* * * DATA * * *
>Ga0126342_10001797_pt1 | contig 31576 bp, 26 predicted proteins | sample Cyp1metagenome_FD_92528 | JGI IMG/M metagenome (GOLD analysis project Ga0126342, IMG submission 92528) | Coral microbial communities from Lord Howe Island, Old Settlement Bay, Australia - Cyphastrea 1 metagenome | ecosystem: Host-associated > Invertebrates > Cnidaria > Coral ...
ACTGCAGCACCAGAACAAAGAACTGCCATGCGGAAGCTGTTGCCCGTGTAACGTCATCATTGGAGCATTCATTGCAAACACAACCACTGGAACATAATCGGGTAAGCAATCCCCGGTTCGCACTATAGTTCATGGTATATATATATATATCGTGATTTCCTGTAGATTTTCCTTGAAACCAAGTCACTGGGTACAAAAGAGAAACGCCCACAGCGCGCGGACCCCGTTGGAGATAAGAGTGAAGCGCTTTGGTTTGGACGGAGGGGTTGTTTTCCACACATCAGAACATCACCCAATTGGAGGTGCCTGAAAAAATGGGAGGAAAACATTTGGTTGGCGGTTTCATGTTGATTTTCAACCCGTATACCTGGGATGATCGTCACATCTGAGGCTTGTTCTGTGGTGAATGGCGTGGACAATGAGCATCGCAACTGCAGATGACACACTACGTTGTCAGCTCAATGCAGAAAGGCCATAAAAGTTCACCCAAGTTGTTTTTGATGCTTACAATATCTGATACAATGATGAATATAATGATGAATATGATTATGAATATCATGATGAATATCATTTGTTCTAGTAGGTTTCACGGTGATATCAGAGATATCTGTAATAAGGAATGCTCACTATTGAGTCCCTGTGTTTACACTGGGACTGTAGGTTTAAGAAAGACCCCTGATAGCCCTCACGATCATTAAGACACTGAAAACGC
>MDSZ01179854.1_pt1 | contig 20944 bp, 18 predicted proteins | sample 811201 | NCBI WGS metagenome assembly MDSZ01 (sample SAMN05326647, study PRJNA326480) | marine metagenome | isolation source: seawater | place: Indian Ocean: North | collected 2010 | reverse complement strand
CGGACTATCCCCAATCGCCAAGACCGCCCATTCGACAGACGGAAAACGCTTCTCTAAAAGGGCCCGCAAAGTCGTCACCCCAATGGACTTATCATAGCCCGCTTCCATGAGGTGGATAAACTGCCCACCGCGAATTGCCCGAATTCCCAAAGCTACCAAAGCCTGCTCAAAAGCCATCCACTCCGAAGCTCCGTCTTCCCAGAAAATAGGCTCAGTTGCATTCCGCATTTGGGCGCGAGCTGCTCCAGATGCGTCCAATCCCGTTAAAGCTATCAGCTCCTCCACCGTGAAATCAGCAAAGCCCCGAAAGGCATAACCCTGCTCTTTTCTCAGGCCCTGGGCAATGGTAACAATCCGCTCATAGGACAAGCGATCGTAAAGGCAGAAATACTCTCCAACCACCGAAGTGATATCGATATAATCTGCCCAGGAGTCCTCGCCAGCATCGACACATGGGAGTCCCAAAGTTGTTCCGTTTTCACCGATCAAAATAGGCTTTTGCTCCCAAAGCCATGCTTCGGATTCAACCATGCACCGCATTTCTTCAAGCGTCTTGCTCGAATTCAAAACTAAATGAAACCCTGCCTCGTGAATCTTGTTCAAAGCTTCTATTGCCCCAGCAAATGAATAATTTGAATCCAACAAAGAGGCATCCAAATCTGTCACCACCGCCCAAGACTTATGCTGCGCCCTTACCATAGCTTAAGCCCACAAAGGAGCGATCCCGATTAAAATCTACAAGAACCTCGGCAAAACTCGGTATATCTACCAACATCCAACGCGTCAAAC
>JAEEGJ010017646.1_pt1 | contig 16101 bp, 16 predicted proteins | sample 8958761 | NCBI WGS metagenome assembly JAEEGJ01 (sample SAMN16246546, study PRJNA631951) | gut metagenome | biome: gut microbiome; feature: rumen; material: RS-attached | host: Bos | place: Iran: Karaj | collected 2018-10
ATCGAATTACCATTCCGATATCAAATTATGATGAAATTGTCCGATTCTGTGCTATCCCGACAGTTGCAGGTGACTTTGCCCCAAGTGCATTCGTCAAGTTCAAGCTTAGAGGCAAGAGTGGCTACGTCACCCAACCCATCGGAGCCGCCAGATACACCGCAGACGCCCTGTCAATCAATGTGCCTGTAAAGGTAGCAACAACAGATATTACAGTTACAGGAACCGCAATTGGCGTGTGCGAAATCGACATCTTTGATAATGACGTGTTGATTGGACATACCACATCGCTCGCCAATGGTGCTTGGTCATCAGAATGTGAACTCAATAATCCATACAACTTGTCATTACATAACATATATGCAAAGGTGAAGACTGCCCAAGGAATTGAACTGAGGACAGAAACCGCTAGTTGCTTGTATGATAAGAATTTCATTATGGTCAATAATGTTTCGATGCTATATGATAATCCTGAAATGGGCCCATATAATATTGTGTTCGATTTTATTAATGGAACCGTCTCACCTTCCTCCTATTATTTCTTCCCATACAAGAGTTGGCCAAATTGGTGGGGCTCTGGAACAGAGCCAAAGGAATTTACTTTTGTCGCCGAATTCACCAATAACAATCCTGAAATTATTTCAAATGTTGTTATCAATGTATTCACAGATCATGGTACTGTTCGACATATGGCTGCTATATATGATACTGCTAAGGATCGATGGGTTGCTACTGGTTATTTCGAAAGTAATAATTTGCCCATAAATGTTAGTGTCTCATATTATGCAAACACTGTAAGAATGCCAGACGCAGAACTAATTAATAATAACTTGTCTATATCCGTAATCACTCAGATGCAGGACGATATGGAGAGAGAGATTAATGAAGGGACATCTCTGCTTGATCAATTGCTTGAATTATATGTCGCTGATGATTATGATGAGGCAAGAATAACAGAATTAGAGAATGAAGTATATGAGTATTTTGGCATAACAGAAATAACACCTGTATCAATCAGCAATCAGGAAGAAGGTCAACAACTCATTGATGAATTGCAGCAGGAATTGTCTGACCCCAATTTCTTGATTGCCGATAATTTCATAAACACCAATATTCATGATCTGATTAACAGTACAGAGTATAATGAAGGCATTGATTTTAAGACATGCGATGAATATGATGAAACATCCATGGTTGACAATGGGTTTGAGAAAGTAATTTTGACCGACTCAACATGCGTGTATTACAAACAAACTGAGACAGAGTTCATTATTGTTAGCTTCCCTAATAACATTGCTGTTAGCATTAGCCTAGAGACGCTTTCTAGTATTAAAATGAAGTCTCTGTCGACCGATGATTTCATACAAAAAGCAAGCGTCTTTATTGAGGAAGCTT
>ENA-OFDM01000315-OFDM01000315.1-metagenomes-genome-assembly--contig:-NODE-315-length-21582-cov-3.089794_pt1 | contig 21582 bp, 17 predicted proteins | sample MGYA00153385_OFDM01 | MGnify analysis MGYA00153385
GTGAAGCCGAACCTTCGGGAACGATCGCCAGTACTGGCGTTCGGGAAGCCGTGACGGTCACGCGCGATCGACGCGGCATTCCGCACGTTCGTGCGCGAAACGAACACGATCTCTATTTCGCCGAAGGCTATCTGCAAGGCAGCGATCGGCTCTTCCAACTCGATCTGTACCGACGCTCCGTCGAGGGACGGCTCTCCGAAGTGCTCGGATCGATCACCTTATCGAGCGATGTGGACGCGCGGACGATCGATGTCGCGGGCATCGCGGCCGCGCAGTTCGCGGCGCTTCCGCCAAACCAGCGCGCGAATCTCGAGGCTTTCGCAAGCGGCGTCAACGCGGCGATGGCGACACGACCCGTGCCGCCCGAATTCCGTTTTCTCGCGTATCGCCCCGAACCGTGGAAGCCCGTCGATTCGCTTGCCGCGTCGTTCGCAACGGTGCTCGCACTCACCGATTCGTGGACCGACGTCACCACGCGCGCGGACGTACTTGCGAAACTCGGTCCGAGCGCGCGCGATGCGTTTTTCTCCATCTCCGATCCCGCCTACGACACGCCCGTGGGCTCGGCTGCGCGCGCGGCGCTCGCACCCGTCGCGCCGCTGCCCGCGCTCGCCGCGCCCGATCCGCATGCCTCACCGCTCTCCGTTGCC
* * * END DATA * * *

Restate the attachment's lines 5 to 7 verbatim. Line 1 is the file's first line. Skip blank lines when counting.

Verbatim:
>JAEEGJ010017646.1_pt1 | contig 16101 bp, 16 predicted proteins | sample 8958761 | NCBI WGS metagenome assembly JAEEGJ01 (sample SAMN16246546, study PRJNA631951) | gut metagenome | biome: gut microbiome; feature: rumen; material: RS-attached | host: Bos | place: Iran: Karaj | collected 2018-10
ATCGAATTACCATTCCGATATCAAATTATGATGAAATTGTCCGATTCTGTGCTATCCCGACAGTTGCAGGTGACTTTGCCCCAAGTGCATTCGTCAAGTTCAAGCTTAGAGGCAAGAGTGGCTACGTCACCCAACCCATCGGAGCCGCCAGATACACCGCAGACGCCCTGTCAATCAATGTGCCTGTAAAGGTAGCAACAACAGATATTACAGTTACAGGAACCGCAATTGGCGTGTGCGAAATCGACATCTTTGATAATGACGTGTTGATTGGACATACCACATCGCTCGCCAATGGTGCTTGGTCATCAGAATGTGAACTCAATAATCCATACAACTTGTCATTACATAACATATATGCAAAGGTGAAGACTGCCCAAGGAATTGAACTGAGGACAGAAACCGCTAGTTGCTTGTATGATAAGAATTTCATTATGGTCAATAATGTTTCGATGCTATATGATAATCCTGAAATGGGCCCATATAATATTGTGTTCGATTTTATTAATGGAACCGTCTCACCTTCCTCCTATTATTTCTTCCCATACAAGAGTTGGCCAAATTGGTGGGGCTCTGGAACAGAGCCAAAGGAATTTACTTTTGTCGCCGAATTCACCAATAACAATCCTGAAATTATTTCAAATGTTGTTATCAATGTATTCACAGATCATGGTACTGTTCGACATATGGCTGCTATATATGATACTGCTAAGGATCGATGGGTTGCTACTGGTTATTTCGAAAGTAATAATTTGCCCATAAATGTTAGTGTCTCATATTATGCAAACACTGTAAGAATGCCAGACGCAGAACTAATTAATAATAACTTGTCTATATCCGTAATCACTCAGATGCAGGACGATATGGAGAGAGAGATTAATGAAGGGACATCTCTGCTTGATCAATTGCTTGAATTATATGTCGCTGATGATTATGATGAGGCAAGAATAACAGAATTAGAGAATGAAGTATATGAGTATTTTGGCATAACAGAAATAACACCTGTATCAATCAGCAATCAGGAAGAAGGTCAACAACTCATTGATGAATTGCAGCAGGAATTGTCTGACCCCAATTTCTTGATTGCCGATAATTTCATAAACACCAATATTCATGATCTGATTAACAGTACAGAGTATAATGAAGGCATTGATTTTAAGACATGCGATGAATATGATGAAACATCCATGGTTGACAATGGGTTTGAGAAAGTAATTTTGACCGACTCAACATGCGTGTATTACAAACAAACTGAGACAGAGTTCATTATTGTTAGCTTCCCTAATAACATTGCTGTTAGCATTAGCCTAGAGACGCTTTCTAGTATTAAAATGAAGTCTCTGTCGACCGATGATTTCATACAAAAAGCAAGCGTCTTTATTGAGGAAGCTT
>ENA-OFDM01000315-OFDM01000315.1-metagenomes-genome-assembly--contig:-NODE-315-length-21582-cov-3.089794_pt1 | contig 21582 bp, 17 predicted proteins | sample MGYA00153385_OFDM01 | MGnify analysis MGYA00153385